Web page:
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  • mollyandausten

    Here in Florida we’ve also experienced increasingly restrictive voting requirements. All of them designed to limit and restrict those individuals who would vote Democrat.

  • felliniquilter

    Well, my local news in Austin,TX, reported that the TX legislature is actively writing a more severely limiting voter requirements than the previous one of a year ago that was struck down by the VRA. More requirements to show proof of identity; and they are gerrymandering the state so that Hispanics will lose 4 to 5 possible reps for them. It has been all of 8 hrs since the SCOTUS decision was announced.

  • Anonymous

    What’s happened at the Supreme Court just makes it more clear that the so called justices go to work wearing their Republican campaign shirts underneath those robes.

    When Republicans want an election decided their pals in the SCOTUS swoop in and dispense with the law, end the recount, and hand the election to their Republican friends.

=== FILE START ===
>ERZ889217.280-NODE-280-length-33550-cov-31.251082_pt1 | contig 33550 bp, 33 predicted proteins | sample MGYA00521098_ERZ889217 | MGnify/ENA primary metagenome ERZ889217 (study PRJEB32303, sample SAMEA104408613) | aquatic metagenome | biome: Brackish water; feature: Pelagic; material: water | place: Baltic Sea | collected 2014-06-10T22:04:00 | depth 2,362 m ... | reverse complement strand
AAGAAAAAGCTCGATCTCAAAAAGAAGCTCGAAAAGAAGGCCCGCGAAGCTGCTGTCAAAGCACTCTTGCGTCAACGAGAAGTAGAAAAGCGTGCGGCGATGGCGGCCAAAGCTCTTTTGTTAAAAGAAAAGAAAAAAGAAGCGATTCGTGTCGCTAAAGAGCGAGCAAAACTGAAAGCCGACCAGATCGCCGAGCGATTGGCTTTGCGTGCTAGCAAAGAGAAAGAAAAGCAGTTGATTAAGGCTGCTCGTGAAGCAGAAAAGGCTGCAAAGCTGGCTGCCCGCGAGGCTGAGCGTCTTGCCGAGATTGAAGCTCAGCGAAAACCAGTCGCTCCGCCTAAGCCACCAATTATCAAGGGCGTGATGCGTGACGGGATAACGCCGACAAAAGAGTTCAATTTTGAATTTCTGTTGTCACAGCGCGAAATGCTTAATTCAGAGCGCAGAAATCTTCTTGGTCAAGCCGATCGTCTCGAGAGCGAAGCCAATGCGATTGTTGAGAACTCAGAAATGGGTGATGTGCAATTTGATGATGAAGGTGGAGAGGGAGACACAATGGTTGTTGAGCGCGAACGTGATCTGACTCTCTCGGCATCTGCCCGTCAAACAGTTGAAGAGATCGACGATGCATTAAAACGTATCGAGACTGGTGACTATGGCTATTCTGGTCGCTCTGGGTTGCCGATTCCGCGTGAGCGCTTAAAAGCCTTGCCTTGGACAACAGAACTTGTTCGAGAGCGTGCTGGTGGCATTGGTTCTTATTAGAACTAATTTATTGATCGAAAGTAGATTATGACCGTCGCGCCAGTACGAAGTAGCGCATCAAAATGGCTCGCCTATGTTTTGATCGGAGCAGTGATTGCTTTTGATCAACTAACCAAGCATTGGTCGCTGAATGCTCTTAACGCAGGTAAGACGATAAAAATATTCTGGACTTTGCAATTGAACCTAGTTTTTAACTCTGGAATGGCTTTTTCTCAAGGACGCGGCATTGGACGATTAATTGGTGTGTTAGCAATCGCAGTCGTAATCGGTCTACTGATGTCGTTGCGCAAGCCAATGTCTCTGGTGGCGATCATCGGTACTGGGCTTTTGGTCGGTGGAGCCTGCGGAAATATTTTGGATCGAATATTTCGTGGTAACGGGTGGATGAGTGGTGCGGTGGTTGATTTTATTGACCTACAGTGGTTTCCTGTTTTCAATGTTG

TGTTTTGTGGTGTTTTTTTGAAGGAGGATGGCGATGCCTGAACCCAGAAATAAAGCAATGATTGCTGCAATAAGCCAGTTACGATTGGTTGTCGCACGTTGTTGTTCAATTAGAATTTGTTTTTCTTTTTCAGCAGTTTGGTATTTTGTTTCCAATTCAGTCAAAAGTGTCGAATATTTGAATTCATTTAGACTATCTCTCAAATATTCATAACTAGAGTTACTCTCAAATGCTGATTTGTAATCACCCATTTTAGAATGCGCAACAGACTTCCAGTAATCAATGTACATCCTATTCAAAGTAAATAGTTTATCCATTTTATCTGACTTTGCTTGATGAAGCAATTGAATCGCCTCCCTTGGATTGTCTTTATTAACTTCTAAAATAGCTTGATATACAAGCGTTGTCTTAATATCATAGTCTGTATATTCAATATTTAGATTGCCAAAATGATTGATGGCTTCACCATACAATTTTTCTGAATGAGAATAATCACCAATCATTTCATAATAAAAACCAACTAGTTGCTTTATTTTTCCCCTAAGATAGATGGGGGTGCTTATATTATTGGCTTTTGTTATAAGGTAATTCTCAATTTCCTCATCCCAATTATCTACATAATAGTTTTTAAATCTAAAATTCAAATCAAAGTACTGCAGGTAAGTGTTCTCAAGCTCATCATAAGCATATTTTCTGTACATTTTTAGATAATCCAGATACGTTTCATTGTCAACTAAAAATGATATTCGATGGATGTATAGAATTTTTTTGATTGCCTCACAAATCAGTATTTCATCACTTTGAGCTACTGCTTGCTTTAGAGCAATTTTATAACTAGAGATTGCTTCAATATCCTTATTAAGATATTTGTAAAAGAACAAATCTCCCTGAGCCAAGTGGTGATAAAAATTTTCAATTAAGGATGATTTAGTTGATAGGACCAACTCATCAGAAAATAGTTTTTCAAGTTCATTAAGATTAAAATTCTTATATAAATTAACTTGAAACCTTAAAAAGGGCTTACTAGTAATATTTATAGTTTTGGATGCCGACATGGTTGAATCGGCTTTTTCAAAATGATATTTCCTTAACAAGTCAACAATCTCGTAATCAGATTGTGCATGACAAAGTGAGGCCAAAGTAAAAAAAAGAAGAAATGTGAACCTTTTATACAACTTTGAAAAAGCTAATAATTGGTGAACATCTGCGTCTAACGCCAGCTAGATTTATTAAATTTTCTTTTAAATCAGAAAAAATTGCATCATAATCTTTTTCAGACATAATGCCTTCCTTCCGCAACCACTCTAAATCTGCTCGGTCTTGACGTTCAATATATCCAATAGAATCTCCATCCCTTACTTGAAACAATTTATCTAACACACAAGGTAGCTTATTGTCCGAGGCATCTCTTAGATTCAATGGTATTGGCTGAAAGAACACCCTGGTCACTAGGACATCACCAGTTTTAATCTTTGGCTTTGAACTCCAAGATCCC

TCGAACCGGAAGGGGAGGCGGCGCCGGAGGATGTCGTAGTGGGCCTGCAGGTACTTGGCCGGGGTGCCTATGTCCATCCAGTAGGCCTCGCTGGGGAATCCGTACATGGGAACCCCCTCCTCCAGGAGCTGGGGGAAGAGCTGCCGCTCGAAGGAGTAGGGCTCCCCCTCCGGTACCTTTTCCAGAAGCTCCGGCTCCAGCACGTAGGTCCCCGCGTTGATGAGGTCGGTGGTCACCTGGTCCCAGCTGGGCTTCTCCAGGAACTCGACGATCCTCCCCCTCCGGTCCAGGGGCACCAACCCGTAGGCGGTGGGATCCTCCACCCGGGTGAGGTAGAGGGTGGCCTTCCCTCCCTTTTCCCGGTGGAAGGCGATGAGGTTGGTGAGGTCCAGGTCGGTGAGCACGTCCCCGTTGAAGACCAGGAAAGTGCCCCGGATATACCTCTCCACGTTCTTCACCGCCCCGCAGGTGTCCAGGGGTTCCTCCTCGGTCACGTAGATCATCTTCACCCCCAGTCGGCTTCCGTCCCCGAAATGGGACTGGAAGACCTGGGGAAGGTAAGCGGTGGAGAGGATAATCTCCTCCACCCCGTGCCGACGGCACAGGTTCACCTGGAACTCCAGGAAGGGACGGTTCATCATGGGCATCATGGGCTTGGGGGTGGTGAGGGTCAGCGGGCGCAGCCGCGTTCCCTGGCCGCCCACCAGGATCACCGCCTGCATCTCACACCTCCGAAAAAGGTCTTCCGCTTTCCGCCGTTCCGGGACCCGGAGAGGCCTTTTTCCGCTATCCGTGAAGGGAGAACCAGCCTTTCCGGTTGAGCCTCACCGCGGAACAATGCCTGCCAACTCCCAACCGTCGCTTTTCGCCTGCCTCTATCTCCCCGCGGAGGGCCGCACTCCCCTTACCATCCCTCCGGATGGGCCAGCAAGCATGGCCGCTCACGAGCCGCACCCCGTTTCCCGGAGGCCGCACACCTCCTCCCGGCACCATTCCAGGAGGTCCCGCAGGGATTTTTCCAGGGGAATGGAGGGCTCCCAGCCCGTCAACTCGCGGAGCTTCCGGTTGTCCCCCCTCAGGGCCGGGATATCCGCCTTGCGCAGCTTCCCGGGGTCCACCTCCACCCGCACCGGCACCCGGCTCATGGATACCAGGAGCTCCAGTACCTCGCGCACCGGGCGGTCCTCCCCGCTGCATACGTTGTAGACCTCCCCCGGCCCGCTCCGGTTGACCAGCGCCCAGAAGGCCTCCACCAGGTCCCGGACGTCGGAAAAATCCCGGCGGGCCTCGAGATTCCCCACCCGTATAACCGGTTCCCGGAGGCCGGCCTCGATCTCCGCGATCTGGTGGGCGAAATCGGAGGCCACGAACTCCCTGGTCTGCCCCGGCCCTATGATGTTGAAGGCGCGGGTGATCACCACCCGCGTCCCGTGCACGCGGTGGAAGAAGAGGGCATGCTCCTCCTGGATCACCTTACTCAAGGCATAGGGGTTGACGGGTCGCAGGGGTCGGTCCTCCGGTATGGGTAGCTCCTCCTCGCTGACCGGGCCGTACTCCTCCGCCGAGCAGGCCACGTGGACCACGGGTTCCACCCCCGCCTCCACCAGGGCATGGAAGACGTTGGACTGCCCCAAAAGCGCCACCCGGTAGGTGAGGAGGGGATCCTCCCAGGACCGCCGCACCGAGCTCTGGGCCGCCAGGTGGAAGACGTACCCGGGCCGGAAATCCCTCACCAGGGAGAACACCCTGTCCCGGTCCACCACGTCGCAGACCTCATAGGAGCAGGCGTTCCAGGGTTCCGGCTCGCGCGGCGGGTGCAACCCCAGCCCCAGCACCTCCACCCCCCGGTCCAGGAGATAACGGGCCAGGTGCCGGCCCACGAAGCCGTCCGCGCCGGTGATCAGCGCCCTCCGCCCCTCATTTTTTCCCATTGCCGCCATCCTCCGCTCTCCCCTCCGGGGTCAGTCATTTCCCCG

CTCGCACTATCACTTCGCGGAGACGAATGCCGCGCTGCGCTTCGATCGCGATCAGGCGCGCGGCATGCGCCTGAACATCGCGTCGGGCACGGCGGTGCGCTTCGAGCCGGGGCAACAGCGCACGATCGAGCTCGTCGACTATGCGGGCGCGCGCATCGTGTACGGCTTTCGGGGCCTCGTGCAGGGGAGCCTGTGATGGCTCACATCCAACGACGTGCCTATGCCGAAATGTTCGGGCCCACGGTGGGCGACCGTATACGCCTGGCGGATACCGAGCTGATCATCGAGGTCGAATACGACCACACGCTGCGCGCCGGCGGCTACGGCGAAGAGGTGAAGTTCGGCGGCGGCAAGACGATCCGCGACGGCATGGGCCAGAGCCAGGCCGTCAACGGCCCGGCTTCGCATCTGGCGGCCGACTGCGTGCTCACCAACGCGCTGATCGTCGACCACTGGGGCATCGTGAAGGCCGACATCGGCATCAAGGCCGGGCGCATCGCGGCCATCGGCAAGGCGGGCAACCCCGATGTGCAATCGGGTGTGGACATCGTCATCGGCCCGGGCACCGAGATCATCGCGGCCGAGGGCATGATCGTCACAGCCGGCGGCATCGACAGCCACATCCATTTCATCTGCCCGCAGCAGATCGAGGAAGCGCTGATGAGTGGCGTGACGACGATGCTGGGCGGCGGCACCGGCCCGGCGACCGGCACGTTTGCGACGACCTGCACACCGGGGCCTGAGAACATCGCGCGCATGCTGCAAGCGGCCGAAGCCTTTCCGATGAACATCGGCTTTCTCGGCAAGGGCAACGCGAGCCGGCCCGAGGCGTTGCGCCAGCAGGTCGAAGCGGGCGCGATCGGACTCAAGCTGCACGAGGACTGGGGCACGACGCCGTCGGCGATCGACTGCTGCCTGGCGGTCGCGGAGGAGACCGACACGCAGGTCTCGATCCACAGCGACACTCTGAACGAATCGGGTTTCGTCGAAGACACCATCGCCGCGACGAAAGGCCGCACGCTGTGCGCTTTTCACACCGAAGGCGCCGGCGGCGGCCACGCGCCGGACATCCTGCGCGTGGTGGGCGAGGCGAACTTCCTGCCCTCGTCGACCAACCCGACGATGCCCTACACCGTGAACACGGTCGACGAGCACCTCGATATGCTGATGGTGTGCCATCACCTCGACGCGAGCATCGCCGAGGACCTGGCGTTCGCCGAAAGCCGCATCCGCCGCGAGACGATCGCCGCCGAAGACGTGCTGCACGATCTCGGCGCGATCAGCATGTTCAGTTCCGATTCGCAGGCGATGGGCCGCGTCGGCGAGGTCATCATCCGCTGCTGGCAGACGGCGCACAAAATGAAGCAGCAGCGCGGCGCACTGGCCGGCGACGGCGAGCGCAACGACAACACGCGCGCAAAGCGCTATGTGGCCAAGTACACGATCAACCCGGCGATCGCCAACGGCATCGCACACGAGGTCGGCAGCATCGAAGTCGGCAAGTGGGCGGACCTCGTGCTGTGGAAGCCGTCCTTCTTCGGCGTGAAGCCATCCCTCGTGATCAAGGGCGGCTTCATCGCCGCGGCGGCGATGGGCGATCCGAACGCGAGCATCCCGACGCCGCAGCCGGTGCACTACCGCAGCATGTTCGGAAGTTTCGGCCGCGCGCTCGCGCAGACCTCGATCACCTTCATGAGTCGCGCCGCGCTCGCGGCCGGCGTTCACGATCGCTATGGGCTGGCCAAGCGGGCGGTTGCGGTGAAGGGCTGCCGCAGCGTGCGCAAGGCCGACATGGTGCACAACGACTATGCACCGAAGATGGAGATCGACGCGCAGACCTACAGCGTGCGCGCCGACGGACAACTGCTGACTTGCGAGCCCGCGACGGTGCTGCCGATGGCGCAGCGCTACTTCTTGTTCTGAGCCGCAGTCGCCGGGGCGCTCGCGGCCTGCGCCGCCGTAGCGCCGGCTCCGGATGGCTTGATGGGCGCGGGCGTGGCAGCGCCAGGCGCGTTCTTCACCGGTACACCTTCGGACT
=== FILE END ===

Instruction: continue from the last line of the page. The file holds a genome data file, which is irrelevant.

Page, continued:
When Republicans find themselves losing the media battle their pals in the SCOTUS swoop in and dispense with 100 years of laws governing campaign spending to allow unlimited contributions to the campaigns of their Republican friends.

    When Republicans find themselves outmatched by a minority candidate due to overwhelming support from minority voters the SCOTUS swoops in and dispenses with obstacles to discriminatory election laws — ending the protections provided by the Voting Rights Act.

    The SCOTUS is not impartial and does not act as a check against the powers of the legislative and executive branches of government. The SCOTUS has simply become a corrupt extension of the Republican party.

    The justices responsible for this partisan subversion of the United States government should be stripped of their powers and exiled from the country.

  • Stephena Held

    If they can’t win an election, they will try to steal the election. BE VIGILANT!

  • steve